(Closed) Dual-gender names?

posted 9 years ago in Pregnancy
  • poll: What do you think of Dual-Gender names?

    Names are either masculine or feminine - you shouldn't mess with this!

    Some names can be more unique when applied to something other than the traditional gender.

  • Post # 46
    Member
    337 posts
    Helper bee
    • Wedding: September 2012

    I think it depends on the name — I absolutely love the name Riley and will name my child that, preferably my daughter, but if we don’t have a daughter, I’m ok with my last boy being a Riley and my Fiance does not agree, he sees it as a girl name only. I think Taylor is a boy name, I can’t see naming my daughter that. Morgan could go either way though. I think Peyton is cute for a girl or boy, although I tend to think that traditional “boy” names are cuter for girls than traditional “girl” names for boys if that makes sense. I guess it just depends on the name. 

    Post # 47
    Member
    4464 posts
    Honey bee
    • Wedding: June 2010

    I have a name that’s typically a boys’ name.  I’ve met several men with this name, and strangely, never another female in person, although there are female (and male!) celebrities with my name.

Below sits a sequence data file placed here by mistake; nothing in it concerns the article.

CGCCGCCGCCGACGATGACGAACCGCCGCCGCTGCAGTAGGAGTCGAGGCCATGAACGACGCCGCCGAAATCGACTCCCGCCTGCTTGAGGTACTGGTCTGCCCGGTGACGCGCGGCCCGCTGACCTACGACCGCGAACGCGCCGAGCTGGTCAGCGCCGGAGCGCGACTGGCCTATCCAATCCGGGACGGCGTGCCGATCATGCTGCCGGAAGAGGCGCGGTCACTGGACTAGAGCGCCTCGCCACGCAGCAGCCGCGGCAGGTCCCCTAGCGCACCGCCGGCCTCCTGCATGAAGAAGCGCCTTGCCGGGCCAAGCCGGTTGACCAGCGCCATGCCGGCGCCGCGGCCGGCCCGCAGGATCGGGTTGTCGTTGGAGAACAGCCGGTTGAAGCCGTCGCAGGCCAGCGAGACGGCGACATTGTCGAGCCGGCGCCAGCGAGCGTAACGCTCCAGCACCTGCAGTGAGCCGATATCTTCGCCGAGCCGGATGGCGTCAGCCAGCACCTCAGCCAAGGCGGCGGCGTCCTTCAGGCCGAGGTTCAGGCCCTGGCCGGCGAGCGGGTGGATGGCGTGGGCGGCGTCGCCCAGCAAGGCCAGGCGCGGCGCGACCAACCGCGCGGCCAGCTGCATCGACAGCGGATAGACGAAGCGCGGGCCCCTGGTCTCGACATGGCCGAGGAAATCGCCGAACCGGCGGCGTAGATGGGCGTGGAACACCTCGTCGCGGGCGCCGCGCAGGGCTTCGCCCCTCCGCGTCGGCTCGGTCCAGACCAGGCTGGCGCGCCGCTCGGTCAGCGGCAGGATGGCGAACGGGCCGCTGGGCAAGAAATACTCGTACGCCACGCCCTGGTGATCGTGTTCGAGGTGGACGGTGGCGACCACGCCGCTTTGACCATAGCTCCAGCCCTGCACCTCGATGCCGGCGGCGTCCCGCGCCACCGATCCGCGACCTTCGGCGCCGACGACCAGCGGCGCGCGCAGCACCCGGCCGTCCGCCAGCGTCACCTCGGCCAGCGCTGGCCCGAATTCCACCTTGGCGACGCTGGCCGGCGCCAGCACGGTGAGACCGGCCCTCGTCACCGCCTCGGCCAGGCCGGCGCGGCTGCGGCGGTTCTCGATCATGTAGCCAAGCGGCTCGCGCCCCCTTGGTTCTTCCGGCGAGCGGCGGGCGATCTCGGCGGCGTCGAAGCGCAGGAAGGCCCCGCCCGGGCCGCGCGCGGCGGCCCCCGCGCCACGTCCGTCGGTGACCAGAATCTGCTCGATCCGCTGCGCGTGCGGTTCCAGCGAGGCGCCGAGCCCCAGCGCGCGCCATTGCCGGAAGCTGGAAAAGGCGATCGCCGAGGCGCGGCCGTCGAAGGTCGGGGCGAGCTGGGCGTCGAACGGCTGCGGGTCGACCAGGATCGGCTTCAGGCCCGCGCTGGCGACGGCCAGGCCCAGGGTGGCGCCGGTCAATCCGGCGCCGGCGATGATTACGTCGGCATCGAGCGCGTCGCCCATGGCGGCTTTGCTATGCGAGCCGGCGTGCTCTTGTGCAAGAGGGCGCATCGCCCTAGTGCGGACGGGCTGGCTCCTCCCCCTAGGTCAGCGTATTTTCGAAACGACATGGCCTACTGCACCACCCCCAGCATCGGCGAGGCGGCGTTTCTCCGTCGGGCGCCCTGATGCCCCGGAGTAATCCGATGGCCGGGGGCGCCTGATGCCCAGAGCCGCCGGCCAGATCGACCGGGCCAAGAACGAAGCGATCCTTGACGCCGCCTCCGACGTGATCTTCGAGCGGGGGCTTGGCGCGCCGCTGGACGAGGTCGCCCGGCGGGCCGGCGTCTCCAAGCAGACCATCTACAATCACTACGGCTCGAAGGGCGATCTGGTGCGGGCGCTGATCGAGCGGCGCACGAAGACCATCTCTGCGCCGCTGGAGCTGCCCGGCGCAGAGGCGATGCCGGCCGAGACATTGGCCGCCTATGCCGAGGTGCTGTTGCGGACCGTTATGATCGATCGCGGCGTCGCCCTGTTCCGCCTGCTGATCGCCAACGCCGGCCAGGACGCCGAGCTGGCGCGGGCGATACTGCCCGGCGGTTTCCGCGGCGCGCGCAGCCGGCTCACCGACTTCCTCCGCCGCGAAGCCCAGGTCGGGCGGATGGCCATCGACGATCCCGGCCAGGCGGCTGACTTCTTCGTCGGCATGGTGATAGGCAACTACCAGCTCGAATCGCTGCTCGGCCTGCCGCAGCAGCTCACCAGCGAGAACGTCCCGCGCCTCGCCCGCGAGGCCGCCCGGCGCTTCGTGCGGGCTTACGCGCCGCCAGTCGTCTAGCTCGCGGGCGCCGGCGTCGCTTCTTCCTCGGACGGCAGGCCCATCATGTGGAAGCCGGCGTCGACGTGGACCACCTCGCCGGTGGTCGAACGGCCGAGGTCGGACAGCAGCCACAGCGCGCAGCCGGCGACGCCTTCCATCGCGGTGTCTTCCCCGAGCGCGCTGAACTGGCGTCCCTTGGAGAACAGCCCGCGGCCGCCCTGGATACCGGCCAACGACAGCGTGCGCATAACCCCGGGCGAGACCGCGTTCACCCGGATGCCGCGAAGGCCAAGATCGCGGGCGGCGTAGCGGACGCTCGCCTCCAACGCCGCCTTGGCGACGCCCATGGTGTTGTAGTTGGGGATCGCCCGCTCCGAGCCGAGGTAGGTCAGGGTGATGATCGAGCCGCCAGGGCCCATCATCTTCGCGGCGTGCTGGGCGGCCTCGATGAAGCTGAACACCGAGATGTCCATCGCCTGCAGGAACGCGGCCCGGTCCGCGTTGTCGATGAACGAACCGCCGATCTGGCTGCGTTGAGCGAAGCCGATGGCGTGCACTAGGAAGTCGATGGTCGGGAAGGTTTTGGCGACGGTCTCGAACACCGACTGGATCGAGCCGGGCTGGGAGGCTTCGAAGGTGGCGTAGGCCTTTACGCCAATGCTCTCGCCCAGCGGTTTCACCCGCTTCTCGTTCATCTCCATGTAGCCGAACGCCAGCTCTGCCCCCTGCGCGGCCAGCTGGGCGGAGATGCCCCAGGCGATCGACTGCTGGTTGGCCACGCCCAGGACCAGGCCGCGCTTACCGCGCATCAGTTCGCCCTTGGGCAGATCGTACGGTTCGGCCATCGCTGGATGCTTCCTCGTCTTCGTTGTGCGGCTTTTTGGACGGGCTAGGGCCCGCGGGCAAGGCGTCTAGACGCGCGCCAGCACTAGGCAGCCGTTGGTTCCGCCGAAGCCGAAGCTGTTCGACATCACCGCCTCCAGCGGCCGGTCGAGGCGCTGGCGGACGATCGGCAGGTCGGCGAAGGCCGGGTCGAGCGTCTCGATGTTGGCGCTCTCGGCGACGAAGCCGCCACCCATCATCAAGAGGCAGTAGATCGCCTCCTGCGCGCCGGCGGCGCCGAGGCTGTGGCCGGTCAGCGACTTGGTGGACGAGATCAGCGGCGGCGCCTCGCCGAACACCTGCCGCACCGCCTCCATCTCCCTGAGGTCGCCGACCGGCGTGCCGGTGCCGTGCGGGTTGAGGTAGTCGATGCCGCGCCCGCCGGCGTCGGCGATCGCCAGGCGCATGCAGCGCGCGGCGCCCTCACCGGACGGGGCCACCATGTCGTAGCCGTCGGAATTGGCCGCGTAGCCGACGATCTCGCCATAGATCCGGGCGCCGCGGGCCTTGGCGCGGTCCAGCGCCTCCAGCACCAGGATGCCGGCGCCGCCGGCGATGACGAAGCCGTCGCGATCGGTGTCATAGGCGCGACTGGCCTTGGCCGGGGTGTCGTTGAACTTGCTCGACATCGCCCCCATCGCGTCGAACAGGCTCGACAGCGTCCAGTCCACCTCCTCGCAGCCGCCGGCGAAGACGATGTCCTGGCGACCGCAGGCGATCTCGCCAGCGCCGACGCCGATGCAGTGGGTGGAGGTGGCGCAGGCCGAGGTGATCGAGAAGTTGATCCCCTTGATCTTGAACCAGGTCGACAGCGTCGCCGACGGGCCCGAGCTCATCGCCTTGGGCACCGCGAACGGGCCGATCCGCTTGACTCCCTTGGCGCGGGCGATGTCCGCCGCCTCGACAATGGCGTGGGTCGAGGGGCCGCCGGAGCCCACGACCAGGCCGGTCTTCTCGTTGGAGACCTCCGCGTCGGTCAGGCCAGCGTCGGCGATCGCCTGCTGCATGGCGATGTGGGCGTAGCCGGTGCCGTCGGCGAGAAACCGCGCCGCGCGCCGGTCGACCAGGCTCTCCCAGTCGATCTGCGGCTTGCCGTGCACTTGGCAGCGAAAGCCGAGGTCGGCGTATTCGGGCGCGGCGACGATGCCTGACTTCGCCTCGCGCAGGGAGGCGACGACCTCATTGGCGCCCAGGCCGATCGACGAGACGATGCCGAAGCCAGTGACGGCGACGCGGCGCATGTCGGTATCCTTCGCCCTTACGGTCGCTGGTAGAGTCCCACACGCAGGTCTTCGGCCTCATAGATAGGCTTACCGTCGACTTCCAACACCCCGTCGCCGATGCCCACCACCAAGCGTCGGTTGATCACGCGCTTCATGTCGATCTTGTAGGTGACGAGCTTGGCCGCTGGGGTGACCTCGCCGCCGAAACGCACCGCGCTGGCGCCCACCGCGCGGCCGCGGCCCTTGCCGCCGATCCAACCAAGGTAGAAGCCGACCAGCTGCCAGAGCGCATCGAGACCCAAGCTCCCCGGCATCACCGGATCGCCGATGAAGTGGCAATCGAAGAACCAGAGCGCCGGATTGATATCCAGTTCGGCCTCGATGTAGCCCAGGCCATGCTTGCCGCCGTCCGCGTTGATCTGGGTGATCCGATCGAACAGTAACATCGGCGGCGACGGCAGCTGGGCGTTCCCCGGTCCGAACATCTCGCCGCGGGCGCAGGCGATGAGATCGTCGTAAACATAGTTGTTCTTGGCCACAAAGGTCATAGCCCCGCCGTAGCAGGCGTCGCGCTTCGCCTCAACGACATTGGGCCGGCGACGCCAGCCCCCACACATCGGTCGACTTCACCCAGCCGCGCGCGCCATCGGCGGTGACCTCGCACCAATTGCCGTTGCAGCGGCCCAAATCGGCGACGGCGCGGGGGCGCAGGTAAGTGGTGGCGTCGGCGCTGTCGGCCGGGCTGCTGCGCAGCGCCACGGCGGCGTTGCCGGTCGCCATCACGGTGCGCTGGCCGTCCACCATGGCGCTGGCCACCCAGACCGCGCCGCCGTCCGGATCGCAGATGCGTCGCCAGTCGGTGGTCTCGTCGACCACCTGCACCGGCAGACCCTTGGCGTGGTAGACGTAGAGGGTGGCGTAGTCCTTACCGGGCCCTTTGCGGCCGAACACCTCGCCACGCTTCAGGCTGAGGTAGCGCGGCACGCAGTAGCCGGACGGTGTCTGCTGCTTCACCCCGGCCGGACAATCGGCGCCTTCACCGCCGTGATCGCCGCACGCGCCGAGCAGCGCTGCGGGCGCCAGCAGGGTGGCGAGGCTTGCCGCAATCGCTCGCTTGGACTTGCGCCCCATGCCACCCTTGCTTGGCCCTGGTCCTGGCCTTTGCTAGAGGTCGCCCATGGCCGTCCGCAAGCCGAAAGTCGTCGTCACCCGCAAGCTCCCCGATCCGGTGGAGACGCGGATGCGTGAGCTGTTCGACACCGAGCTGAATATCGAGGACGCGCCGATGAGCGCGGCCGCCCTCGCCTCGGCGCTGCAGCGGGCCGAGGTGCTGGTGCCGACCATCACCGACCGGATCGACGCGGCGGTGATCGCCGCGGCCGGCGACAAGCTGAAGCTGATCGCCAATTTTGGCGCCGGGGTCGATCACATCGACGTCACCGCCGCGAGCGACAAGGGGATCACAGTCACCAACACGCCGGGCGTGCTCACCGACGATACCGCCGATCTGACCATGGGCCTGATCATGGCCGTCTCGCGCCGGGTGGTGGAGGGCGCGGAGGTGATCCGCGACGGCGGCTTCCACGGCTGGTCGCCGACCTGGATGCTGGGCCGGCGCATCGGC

I get things addressed to Mr. sometimes and when I meet someone after emailing with them or something, they’re often surprised that I’m a woman.

    My husband and I have a few gender neutral names we would love for a baby.  In fact, our favorite girl name is typically a boy name.

    Post # 48
    Member
    13094 posts
    Honey Beekeeper
    • Wedding: July 2010

    I’m not typically a fan.  There are some gender-neutral names that you see a lot more frequently that I don’t mind (Taylor, Morgan, Jordan, etc) but for the most part, I would steer clear of choosing such a name for my children.

    Post # 50
    Member
    618 posts
    Busy bee
    • Wedding: January 2011

    I’m not really a fan. I like gender specific. Hubby has a cousin that is names Kelly (he is a boy). Well, Kelly (boy) got married to Kelly (girl). How confusing is that?!? There are some names that can go back and forth, but I really do prefer the ones that are gender specific for girls and boys.